Adult Ed

Cancer: A Crisis of the Cells

Overview | Activities


According to the New York State Cancer Registry, approximately 100,000 New Yorkers will be diagnosed with new cases of cancer every year, the effects of which extend far beyond diagnosis. Friends and family often seek answers to difficult questions about how cancer happens. In this multimedia, self-directed lesson, adult learners will gain insight into this enigmatic disease. The lesson is also intended to help learners develop skills of reflection as they conduct Web research and journal writing.

Grade level: Adult (ABLE, GED), Intermediate

Subject Matter: Science, Writing

Learning Objectives:

Learners will be able to:
  • identify and analyze trends in reported cancer cases using graphical data
  • describe changes in cellular structure and function as a result of cancer
  • explain at least two cellular level phenomena that scientists believe cause cancer

Standard 4: The Living Environment (MST)
(Performance Indicator) Students describe and explain the structures and functions of the human body at different organizational levels (e.g., systems, tissues, cells, organelles)
Additional MST Performance Indicators: (
  • Describe sources of variation in organisms and their structures and relate the variations to survival
  • Describe factors responsible for competition within species and the significance of that competition
  • Observe and describe cell division at the microscopic level and its macroscopic effects
  • Locate and utilize a range of printed, electronic, and human information resources to obtain ideas
Standard 3: Language for Critical Analysis and Evaluation
Students will listen, speak, read, and write for critical analysis and evaluation. As listeners and readers, students will analyze experiences, ideas, information, and issues presented by others using a variety of established criteria. As speakers and writers, they will use oral and written language that follows the accepted conventions of the English language to present, from a variety of perspectives, their opinions and judgments on experiences, ideas, information and issues.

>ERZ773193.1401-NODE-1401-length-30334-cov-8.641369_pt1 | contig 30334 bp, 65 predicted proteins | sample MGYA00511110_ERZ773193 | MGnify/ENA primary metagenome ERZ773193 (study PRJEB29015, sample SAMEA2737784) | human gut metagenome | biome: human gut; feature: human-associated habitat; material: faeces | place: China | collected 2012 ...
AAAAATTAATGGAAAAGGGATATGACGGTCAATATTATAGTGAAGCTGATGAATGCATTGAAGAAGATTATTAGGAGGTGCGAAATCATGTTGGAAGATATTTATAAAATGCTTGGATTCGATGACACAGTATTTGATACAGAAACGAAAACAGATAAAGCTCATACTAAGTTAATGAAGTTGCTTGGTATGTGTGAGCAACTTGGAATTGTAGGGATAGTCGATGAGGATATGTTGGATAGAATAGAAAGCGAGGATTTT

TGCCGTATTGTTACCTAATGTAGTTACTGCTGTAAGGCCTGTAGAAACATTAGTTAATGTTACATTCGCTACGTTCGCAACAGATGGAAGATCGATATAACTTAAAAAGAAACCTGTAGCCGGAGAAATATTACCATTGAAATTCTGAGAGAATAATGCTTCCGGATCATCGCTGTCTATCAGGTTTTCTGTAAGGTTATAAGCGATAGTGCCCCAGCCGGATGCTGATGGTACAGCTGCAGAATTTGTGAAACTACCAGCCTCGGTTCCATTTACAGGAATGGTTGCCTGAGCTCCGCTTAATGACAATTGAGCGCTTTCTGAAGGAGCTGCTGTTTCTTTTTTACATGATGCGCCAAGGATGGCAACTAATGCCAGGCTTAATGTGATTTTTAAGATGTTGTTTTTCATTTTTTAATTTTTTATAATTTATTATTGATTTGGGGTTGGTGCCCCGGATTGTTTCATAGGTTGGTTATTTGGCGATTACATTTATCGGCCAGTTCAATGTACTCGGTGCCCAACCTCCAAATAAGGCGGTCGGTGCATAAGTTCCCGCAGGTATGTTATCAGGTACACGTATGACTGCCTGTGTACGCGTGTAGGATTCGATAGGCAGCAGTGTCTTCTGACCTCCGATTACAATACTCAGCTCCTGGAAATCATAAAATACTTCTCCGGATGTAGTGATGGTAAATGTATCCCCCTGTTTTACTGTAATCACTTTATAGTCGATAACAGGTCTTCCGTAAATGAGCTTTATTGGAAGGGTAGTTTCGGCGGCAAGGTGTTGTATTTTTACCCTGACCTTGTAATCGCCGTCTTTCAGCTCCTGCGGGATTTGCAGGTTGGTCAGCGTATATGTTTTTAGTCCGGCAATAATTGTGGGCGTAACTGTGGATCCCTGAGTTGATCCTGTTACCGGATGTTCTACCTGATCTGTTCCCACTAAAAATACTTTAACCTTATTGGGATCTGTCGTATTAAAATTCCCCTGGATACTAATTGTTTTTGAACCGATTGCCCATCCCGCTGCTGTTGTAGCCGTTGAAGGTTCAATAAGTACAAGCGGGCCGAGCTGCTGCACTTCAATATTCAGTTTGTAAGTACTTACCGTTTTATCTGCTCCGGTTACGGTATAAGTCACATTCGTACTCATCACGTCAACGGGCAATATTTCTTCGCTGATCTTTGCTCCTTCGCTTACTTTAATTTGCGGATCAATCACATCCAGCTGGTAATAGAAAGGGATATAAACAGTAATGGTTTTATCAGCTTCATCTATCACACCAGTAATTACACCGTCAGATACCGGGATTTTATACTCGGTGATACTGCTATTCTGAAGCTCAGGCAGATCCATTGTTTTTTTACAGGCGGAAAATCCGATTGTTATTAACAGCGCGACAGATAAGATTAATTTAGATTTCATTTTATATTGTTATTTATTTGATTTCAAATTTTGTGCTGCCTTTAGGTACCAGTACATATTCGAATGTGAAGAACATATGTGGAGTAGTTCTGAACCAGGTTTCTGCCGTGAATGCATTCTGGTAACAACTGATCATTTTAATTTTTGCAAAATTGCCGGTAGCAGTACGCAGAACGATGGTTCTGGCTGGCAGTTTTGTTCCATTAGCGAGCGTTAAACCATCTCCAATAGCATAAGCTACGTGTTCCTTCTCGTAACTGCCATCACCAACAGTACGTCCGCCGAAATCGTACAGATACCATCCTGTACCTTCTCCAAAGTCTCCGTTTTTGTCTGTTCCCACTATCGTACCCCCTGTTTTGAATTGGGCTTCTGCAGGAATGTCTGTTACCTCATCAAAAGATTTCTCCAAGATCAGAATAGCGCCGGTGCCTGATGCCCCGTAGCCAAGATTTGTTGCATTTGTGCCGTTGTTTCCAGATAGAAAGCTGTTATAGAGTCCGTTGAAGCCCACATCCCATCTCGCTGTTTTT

• Present (in essays, position papers, speeches, and debates) clear analyses of issues, ideas, texts, and experiences supporting their positions with well-developed arguments
  • Develop arguments with effective use of details and evidence that reflect a coherent set of criteria (e.g., reporting results of lab experiments to support a hypothesis)
  • Monitor and adjust their own oral and written presentations according to the standards for a particular genre (e.g., defining key terms used in a formal debate)

Media components:

NY State Cancer Registry
New York State cancer data are available on this Web site. Users can get information about specific populations based on personal demographics or regionality throughout the state.

Cells Alive
This highly graphic Web site allows users to compare plant and animal cells while developing a vocabulary to describe the cell as a system of organelles.

What Causes Cancer?
This impressive site allows users to learn more about the nature of cancer from on a cellular level. After reviewing the concepts of mitosis, users will be able to test their knowledge of cell division AND find out the answers.

Cancer Warriors
This companion Web site to the NOVA program allows users to view excerpts of the full broadcast program.

How Cancer Grows (Flash Player Recommended)
This is the HOT SCIENCE link to the companion site for the NOVA broadcast program. Using Flash technology, users will see how effected cells grow into tumors which may then travel throughout the body and spread cancer. Vocabulary is provided to help users understand more about the physiology of cancer.

  • Computer with Internet access
  • Journal/Composition Notebook